American Library Association
On June 29, 2015, the American Library Association’s Intellectual Freedom Committee approved a new document, “Library Privacy Guidelines for Ebook Lending and Digital Content Vendors.” The document, which outlines best practices for vendors to follow to protect the privacy of library users, is intended to encourage vendors and libraries to work together to develop effective…
(Chicago, IL: February 1, 2015) The Book Industry Study Group (BISG) and the American Library Association (ALA) announced a partnership today to produce a major survey of public library patrons' use of digital content. This is the first time both organizations have engaged in a joint research survey.
The day after the Oakland Public Library reopens after a long weekend, branch manager Nick Raymond doesn't have time to talk. "I could give you maybe five seconds," he says good-naturedly before returning to the flocking patrons.
It's a scene more typical of a blockbuster opening at a movie theater than Wednesday afternoon at a library. But Raymond manages a different kind of collection: Oakland is among a growing number of libraries across the U.S. that lend tools--as in awls, sledgehammers, and hacksaws--as well as other unexpected items like bakeware,
On the first day of its 2014 Annual Conference in Las Vegas, the American Library Association (ALA) welcomes news from Simon & Schuster that it will convert its pilot library ebook lending program to serve all U.S. libraries. ALA President Barbara Stripling released the following statement:
This year's theme for Banned Books Week, the annual celebration of the freedom to read, will concentrate on graphic novels and comic books. The campaign runs from Sept. 21 to Sept. 27.
"This year we spotlight graphic novels because, despite their serious literary merit and popularity as a genre, they are often subject to censorship," Judith Platt, the chairwoman of the Banned Books Week National Committee, said in a statement.
Washington, D.C.-Leading library visionaries and experts discuss trends in digital content technology and the current state of library ebook lending in "Digital Discoveries," a new digital supplement from American Libraries magazine.
"There is some reason for optimism," said Alan S. Inouye, guest editor of the digital supplement and director of the American Library Association's (ALA) Office for Information Technology Policy (OITP). "However, there remain many formidable challenges and exciting opportunities for libraries within the digital content realm in the coming years."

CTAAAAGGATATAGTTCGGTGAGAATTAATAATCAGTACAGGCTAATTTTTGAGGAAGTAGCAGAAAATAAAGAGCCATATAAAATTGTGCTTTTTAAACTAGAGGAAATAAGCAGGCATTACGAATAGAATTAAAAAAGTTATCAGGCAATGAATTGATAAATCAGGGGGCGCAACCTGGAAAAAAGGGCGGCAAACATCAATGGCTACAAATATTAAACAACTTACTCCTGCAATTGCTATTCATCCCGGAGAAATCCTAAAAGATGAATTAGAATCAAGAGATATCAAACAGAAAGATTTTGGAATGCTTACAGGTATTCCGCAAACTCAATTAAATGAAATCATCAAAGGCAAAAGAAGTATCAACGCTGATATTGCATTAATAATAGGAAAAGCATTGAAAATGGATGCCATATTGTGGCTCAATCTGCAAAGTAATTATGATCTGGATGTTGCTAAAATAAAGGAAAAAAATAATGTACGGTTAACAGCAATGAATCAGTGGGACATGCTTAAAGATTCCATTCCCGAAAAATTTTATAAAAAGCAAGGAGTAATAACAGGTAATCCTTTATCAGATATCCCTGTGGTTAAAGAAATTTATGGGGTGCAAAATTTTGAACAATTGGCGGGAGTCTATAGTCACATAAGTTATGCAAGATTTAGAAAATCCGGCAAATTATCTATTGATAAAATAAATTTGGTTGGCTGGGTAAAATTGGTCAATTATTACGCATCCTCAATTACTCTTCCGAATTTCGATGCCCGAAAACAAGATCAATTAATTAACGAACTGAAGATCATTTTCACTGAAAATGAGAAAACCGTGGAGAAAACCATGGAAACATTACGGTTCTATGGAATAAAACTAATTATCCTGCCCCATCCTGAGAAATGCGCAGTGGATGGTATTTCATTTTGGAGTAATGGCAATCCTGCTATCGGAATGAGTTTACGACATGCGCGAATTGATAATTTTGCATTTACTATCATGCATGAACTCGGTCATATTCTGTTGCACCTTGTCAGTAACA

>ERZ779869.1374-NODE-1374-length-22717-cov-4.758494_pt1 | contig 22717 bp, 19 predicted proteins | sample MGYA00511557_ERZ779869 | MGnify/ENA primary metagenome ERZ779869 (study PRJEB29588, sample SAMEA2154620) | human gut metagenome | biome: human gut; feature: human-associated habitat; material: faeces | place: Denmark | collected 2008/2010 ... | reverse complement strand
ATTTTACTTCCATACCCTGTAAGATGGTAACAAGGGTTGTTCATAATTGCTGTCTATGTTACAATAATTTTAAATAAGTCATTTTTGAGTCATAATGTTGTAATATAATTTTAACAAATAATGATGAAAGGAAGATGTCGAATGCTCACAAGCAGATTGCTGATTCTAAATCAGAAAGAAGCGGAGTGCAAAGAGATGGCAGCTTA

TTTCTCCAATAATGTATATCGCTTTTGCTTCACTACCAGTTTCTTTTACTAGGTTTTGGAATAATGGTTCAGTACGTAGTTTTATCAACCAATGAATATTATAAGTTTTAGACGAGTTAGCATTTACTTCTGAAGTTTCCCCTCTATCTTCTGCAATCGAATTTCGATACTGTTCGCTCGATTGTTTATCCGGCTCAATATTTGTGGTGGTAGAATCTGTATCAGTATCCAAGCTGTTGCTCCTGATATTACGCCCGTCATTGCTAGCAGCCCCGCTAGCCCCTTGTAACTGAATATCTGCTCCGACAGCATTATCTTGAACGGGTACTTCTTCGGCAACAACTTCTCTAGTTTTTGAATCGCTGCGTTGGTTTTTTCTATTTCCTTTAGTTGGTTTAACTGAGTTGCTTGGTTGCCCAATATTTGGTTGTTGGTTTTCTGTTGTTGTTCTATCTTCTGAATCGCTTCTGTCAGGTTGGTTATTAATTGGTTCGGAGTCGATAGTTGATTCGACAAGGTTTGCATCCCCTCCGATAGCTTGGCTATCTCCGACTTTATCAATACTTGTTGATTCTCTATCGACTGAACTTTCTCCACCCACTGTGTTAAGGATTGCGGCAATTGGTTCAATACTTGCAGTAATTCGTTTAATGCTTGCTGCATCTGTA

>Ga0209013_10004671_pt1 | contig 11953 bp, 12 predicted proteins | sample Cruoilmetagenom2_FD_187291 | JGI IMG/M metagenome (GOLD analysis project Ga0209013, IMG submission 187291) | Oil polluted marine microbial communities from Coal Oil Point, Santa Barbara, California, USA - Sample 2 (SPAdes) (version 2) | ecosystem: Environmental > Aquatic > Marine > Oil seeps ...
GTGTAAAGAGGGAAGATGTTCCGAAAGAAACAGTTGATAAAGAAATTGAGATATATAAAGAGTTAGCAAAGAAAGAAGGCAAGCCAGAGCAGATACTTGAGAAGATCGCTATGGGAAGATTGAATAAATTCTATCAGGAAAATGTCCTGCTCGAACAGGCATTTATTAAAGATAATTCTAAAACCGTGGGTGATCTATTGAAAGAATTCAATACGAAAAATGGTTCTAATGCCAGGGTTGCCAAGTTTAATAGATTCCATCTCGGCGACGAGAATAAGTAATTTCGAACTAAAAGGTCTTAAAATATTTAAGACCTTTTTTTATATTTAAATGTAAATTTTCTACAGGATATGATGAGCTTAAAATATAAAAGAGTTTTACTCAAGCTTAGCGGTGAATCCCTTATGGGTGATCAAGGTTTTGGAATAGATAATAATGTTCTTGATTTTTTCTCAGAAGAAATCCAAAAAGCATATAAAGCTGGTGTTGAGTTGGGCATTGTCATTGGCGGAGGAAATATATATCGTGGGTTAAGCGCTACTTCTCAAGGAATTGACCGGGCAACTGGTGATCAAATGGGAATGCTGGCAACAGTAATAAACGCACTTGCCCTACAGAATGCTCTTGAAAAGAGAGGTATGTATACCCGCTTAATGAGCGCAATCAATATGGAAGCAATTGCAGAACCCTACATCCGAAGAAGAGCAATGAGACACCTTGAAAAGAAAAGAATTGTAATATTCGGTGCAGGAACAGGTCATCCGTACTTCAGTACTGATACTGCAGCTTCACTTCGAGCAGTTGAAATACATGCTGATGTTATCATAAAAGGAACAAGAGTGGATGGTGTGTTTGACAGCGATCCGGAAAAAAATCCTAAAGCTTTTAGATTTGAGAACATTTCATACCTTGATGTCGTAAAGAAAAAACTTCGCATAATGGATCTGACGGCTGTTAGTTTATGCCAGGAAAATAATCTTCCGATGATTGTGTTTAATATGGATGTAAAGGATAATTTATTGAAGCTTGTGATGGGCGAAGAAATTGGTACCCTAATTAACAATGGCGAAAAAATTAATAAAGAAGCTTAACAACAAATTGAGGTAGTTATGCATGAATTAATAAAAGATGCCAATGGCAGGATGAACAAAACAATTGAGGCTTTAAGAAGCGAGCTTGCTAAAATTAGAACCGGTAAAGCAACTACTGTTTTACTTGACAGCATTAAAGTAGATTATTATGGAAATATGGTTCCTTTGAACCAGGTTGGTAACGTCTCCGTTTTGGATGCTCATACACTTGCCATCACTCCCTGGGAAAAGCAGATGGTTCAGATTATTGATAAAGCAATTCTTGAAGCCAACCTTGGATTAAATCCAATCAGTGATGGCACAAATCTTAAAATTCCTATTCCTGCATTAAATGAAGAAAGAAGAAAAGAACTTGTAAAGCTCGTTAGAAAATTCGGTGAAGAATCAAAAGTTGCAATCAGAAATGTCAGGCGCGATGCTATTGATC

Feldman will be the leading public voice for libraries in the nation during her term, which begins with a year as president-elect, then a year as president and finally a year as immediate past president of the organization.
"Throughout my campaign I challenged our association to engage, innovate and inspire - and I sincerely appreciate the support for that call to action," she said.
In recent months, the double-digit sales growth of e-books in English has begun to plateau, but since the Spanish-language book market tends to be around three to five years behind the English-language market, e-book sales of Spanish books in the U.S. are just beginning to gain traction. Publishers of Spanish books based both in the U.S. and abroad are positioning themselves to benefit from the hoped-for uptick in sales.
WASHINGTON -- The new public library on San Antonio’s south side is missing something that once seemed unthinkable: books.
The south central Texas city’s completely digital library, known as the BiblioTech, lets Bexar County readers check out up to five books at a time on their devices from home or wherever they are. Military personnel can even download the latest bestseller from Afghanistan.
No device? No problem.
Locals can check out tablets or e-readers for free. Or they can use the library’s 48 iMAC desktop computers.
Academics: prepare your computers for text-mining. Publishing giant Elsevier says that it has now made it easy for scientists to extract facts and data computationally from its more than 11 million online research papers. Other publishers are likely to follow suit this year, lowering barriers to the computer-based research technique. But some scientists object that even as publishers roll out improved technical infrastructure and allow greater access, they are exerting tight legal controls over the way text-mining is done.